Any significant change in behaviour or mood is a warning sign that someone may be thinking about suicide, for example:

  • losing interest in a previously enjoyed hobby or activity
  • disconnecting from friends or family
  • change in sleeping or eating patterns
  • drinking alcohol or taking drugs to excess

Statements of hopelessness or talk of being a burden can also be warning signs:

  • “I don’t fit in at all with my classmates… it feels like I’m the only gay person I know”
  • “I wish my family members would accept me for who I am… I feel like I have no one in my family to talk to”

If you notice anyone exhibiting the following signs get that person help immediately – call 9-1-1 or your local distress centre.

  • threatening to hurt or kill themselves
  • talking or writing about dying or suicide
  • seeking out ways to kill themselves

(American Association of Suicidology, 2017)

If someone you know is exhibiting warning signs, have an open, non-judgmental conversation with them. You can start the conversation by mentioning your concerns, “I’ve noticed you’re not coming to class as often as you used to, how’re you doing?” or, “You say your mom hasn’t been very supportive since you’ve come out to her. Are you okay?” Listen to them, be there for them. You don’t have to offer solutions. If the person responds with statements of hopelessness or being a burden, ask them about those feelings. Then, ask them directly, “Are you thinking about killing yourself?”

LGB youth are at a higher risk of suicide

LGB youth have a higher risk of suicidal thoughts and actions; suicide attempts in the LGB population decrease significantly after adolescence (Paglia-Boak et al., 2010). This is probably due to the struggle, common to many teens, of finding one’s own identity and place in the world. Children and teens who are perceived as different in some way may be bullied and harassed, making their school lives a more negative experience. Adults, generally, have come to terms with who they are and have friends and other social supports who support and positively impact them.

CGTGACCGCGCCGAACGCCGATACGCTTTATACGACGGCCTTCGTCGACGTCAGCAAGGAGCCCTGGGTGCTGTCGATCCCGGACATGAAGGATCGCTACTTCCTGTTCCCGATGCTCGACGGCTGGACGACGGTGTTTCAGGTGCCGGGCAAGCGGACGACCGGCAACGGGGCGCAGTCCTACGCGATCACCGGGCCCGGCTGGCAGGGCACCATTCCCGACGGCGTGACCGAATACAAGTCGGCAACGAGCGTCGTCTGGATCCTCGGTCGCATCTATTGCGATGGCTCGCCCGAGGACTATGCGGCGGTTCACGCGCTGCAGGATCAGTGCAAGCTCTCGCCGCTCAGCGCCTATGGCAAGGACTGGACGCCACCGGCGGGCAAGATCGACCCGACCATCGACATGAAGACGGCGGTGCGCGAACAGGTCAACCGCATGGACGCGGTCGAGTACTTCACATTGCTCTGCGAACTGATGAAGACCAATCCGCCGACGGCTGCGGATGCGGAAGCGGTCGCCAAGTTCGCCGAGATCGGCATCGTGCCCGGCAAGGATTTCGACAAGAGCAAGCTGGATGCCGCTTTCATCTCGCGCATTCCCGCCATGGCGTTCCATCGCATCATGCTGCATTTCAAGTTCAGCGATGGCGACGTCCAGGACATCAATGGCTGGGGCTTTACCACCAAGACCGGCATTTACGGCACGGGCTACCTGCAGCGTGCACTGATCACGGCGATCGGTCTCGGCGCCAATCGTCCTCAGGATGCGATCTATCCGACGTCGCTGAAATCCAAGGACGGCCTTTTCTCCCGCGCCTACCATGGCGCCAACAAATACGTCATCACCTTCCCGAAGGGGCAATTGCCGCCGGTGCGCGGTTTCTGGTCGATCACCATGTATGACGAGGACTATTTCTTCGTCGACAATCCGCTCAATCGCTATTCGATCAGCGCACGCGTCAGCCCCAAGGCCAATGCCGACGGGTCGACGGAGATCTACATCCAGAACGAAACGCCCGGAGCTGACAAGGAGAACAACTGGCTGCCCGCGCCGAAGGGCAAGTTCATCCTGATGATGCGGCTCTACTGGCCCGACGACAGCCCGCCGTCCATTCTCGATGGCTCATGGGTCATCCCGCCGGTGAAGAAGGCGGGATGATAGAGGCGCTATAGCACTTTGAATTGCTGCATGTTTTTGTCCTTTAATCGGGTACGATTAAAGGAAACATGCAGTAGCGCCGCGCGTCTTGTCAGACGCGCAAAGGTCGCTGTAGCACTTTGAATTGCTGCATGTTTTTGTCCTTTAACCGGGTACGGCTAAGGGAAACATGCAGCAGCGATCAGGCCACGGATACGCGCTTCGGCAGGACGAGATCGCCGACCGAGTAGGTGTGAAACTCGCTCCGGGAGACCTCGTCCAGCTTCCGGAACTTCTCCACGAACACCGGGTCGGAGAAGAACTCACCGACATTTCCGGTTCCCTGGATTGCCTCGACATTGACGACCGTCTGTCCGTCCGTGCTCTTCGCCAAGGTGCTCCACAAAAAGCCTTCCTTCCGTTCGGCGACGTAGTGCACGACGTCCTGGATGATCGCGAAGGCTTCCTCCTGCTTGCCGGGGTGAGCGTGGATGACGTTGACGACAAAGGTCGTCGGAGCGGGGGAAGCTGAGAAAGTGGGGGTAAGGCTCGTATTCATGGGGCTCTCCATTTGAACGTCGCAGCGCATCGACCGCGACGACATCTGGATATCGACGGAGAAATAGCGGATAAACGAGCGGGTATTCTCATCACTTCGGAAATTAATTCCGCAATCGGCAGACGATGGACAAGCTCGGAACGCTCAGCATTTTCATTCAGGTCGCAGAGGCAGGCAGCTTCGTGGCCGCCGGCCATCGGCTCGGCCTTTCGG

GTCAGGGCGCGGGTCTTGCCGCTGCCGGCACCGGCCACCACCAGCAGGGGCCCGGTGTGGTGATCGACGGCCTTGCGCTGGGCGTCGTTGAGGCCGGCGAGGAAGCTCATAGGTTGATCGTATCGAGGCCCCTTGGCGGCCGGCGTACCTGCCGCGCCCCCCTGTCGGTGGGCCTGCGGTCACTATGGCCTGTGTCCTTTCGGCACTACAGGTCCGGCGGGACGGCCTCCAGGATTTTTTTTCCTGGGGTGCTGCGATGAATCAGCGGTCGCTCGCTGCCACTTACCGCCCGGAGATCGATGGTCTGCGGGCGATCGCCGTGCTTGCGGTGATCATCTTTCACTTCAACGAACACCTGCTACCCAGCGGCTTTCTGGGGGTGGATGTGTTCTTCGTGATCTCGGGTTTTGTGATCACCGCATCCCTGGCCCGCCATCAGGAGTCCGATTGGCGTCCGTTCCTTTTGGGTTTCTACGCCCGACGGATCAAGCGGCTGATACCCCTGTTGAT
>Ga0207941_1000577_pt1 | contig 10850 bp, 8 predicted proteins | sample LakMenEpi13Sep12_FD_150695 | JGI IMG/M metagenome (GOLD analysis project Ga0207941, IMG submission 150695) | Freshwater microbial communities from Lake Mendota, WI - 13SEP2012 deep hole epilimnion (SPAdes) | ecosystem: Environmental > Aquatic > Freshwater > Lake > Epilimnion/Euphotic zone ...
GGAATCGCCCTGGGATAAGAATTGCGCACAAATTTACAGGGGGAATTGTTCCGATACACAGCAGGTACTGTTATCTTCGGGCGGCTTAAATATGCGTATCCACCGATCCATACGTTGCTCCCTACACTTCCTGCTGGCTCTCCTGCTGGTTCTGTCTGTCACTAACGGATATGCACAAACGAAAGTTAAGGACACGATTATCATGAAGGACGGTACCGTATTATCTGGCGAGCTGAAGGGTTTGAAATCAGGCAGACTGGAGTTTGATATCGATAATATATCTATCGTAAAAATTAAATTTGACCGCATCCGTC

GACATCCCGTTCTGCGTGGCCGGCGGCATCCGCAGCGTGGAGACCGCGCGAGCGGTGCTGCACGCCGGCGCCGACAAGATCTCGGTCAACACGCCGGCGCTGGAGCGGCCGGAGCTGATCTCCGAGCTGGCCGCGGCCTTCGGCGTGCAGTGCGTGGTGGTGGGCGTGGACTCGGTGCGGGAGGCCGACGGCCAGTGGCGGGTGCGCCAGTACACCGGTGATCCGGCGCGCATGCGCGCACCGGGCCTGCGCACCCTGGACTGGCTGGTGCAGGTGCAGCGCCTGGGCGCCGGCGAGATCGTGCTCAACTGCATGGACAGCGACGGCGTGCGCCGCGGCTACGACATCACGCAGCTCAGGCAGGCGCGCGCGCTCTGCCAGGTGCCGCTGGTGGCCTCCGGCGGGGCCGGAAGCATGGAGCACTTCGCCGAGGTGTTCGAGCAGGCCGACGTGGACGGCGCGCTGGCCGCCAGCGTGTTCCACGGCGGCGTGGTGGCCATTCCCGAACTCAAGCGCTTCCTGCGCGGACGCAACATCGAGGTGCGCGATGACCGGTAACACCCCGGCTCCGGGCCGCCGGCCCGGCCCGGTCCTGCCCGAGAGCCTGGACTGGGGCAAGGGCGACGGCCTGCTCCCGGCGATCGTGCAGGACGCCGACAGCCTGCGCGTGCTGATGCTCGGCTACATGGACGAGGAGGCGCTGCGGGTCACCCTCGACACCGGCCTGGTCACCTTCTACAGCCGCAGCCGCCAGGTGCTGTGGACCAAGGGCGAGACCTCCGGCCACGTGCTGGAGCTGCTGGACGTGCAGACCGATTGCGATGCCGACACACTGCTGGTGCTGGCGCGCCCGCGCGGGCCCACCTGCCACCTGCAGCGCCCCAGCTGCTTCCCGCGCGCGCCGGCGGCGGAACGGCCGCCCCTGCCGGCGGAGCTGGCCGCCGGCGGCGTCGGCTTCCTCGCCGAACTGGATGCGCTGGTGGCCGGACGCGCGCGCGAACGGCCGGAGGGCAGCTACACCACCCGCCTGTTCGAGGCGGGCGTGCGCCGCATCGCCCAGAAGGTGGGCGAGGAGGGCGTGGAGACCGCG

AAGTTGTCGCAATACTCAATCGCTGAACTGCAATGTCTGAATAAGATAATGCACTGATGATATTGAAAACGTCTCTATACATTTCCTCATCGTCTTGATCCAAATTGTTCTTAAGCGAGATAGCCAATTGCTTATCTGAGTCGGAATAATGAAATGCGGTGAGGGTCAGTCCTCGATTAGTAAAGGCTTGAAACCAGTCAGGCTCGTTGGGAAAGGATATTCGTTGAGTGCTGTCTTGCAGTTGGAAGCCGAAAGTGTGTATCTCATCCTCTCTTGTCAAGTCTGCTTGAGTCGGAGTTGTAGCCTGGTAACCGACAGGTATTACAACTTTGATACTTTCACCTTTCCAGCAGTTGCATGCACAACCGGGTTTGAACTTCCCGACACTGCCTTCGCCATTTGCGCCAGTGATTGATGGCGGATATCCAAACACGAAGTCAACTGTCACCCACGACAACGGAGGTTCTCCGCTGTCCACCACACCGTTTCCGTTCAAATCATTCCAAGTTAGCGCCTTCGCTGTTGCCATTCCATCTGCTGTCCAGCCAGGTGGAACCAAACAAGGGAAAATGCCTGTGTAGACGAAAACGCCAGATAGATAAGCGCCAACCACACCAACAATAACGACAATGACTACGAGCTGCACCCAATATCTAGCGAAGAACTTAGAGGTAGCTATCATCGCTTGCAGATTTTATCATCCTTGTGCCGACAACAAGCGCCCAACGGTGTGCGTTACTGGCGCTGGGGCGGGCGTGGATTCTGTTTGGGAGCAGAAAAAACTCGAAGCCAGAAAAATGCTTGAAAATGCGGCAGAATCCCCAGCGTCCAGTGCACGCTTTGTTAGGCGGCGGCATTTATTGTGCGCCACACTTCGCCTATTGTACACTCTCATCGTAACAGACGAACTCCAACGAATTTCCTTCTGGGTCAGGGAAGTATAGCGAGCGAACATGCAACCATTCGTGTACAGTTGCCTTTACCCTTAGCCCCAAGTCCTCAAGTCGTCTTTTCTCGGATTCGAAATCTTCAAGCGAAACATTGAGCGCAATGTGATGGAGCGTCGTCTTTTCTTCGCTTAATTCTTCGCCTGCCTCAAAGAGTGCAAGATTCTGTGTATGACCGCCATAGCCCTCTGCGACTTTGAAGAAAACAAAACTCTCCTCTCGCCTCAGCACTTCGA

Young man at school, looking down, sad

Additional risk factors for LGB youth:

  • homelessness
  • living in foster care
  • involved in the juvenile justice system (Saewyc et al., 2014; SPRC, 2008)

Homeless LGB(TQ) youth

LGBTQ youth are greatly overrepresented in the homeless youth population in North America.

Approximately 30% of homeless youth identify as LGBTQ compared to 10% of the general population. The shelter system (which houses homeless youth intermittently) should be accountable for fostering safe spaces for all youth, irrespective of sexual or gender identity and staff should be trained on “issues relating to LGBTQ youth culture, terminology, needs, homophobia and transphobia” (Abramovich, 2012, p.47).

Protective Factors

Certain factors can help people build resiliency and protect them from thinking about suicide. Here are some protective factors specific to the LGB population:

  • membership in Gay-Straight Alliance (GSA) if school age
  • accessible and non-discriminatory mental health care and healthcare
  • community and school supports
  • strong relationships with family and friends
  • self-awareness and acceptance
  • independence of thought (the ability to see past the “traditional” views of society)

(Saewyc et al., 2014; Dorais, 2004; Haas et al., 2011)